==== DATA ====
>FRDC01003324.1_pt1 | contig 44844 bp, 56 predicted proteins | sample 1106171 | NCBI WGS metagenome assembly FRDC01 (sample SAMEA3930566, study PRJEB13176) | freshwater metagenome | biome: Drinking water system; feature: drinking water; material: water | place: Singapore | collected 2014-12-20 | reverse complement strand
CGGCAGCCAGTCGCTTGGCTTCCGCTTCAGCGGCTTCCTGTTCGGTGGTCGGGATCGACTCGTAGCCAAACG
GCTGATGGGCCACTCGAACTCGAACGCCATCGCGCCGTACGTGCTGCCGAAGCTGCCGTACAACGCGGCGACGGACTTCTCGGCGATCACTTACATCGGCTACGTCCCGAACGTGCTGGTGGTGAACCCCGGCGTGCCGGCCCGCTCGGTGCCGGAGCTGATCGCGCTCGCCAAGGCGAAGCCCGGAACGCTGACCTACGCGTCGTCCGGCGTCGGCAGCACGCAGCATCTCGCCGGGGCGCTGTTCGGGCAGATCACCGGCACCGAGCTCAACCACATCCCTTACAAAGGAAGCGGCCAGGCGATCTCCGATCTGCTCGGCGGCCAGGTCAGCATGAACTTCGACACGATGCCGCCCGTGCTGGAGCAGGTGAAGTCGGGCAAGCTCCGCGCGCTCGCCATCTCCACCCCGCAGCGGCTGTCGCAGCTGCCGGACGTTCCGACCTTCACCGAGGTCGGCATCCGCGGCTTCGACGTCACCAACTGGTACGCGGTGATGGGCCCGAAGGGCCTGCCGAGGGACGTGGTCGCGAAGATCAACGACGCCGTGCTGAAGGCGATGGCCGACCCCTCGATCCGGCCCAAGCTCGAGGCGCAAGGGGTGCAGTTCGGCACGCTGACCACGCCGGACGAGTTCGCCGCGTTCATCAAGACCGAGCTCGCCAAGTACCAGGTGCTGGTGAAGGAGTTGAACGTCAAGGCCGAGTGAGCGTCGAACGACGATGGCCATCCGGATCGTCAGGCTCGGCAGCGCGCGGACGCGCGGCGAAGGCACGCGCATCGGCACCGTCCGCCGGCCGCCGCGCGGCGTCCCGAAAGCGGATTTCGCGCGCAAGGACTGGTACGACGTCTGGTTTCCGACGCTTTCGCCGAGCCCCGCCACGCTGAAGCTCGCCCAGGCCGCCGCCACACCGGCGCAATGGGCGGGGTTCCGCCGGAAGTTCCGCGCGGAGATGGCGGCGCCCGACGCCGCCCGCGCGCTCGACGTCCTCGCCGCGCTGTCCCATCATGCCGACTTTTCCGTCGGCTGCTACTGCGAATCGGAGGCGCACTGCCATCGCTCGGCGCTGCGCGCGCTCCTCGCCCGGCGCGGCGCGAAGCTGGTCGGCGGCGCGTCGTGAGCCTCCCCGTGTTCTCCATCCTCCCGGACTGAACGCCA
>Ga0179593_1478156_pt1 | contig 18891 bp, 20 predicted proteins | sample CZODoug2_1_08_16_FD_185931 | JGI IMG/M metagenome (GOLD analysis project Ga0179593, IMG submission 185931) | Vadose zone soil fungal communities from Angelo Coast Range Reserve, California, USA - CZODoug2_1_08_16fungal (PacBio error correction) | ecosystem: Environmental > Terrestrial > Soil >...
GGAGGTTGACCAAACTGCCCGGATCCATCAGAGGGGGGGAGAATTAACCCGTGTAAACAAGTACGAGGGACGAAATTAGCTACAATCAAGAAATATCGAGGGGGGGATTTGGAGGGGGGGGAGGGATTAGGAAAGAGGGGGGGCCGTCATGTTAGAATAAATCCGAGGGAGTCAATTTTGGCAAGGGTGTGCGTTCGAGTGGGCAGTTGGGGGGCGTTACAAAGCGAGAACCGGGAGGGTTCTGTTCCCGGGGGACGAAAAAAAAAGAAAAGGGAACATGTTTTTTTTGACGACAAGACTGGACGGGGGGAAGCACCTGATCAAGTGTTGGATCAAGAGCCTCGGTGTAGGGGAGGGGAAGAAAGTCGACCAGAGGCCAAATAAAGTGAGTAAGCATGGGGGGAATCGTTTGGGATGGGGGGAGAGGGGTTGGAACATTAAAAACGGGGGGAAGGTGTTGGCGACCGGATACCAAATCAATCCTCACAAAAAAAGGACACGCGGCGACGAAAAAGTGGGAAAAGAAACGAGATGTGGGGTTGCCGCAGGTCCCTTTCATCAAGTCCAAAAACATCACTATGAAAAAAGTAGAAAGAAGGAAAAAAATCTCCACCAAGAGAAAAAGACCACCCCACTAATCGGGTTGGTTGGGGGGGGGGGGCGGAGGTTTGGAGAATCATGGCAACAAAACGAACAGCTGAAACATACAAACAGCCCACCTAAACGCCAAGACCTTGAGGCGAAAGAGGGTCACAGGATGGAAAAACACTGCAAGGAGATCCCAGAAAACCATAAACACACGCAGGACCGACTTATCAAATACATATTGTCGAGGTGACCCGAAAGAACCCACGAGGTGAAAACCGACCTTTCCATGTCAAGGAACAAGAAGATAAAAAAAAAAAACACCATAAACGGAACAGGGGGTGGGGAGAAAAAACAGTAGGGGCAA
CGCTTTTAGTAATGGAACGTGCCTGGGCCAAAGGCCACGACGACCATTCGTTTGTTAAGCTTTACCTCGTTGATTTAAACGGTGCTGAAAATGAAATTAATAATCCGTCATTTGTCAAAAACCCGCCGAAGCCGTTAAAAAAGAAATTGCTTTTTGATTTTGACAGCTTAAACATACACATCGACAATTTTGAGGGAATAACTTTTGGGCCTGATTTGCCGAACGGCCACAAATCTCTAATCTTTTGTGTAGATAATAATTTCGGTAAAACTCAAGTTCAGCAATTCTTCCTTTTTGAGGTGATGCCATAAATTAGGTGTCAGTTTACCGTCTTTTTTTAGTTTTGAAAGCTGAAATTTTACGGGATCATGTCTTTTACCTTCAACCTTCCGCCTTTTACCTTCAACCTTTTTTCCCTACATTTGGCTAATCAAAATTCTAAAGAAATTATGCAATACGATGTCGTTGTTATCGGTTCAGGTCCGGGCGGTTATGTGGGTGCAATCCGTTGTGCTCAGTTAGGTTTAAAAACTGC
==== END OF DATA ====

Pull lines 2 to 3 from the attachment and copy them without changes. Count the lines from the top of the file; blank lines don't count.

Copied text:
CGGCAGCCAGTCGCTTGGCTTCCGCTTCAGCGGCTTCCTGTTCGGTGGTCGGGATCGACTCGTAGCCAAACG
GCTGATGGGCCACTCGAACTCGAACGCCATCGCGCCGTACGTGCTGCCGAAGCTGCCGTACAACGCGGCGACGGACTTCTCGGCGATCACTTACATCGGCTACGTCCCGAACGTGCTGGTGGTGAACCCCGGCGTGCCGGCCCGCTCGGTGCCGGAGCTGATCGCGCTCGCCAAGGCGAAGCCCGGAACGCTGACCTACGCGTCGTCCGGCGTCGGCAGCACGCAGCATCTCGCCGGGGCGCTGTTCGGGCAGATCACCGGCACCGAGCTCAACCACATCCCTTACAAAGGAAGCGGCCAGGCGATCTCCGATCTGCTCGGCGGCCAGGTCAGCATGAACTTCGACACGATGCCGCCCGTGCTGGAGCAGGTGAAGTCGGGCAAGCTCCGCGCGCTCGCCATCTCCACCCCGCAGCGGCTGTCGCAGCTGCCGGACGTTCCGACCTTCACCGAGGTCGGCATCCGCGGCTTCGACGTCACCAACTGGTACGCGGTGATGGGCCCGAAGGGCCTGCCGAGGGACGTGGTCGCGAAGATCAACGACGCCGTGCTGAAGGCGATGGCCGACCCCTCGATCCGGCCCAAGCTCGAGGCGCAAGGGGTGCAGTTCGGCACGCTGACCACGCCGGACGAGTTCGCCGCGTTCATCAAGACCGAGCTCGCCAAGTACCAGGTGCTGGTGAAGGAGTTGAACGTCAAGGCCGAGTGAGCGTCGAACGACGATGGCCATCCGGATCGTCAGGCTCGGCAGCGCGCGGACGCGCGGCGAAGGCACGCGCATCGGCACCGTCCGCCGGCCGCCGCGCGGCGTCCCGAAAGCGGATTTCGCGCGCAAGGACTGGTACGACGTCTGGTTTCCGACGCTTTCGCCGAGCCCCGCCACGCTGAAGCTCGCCCAGGCCGCCGCCACACCGGCGCAATGGGCGGGGTTCCGCCGGAAGTTCCGCGCGGAGATGGCGGCGCCCGACGCCGCCCGCGCGCTCGACGTCCTCGCCGCGCTGTCCCATCATGCCGACTTTTCCGTCGGCTGCTACTGCGAATCGGAGGCGCACTGCCATCGCTCGGCGCTGCGCGCGCTCCTCGCCCGGCGCGGCGCGAAGCTGGTCGGCGGCGCGTCGTGAGCCTCCCCGTGTTCTCCATCCTCCCGGACTGAACGCCA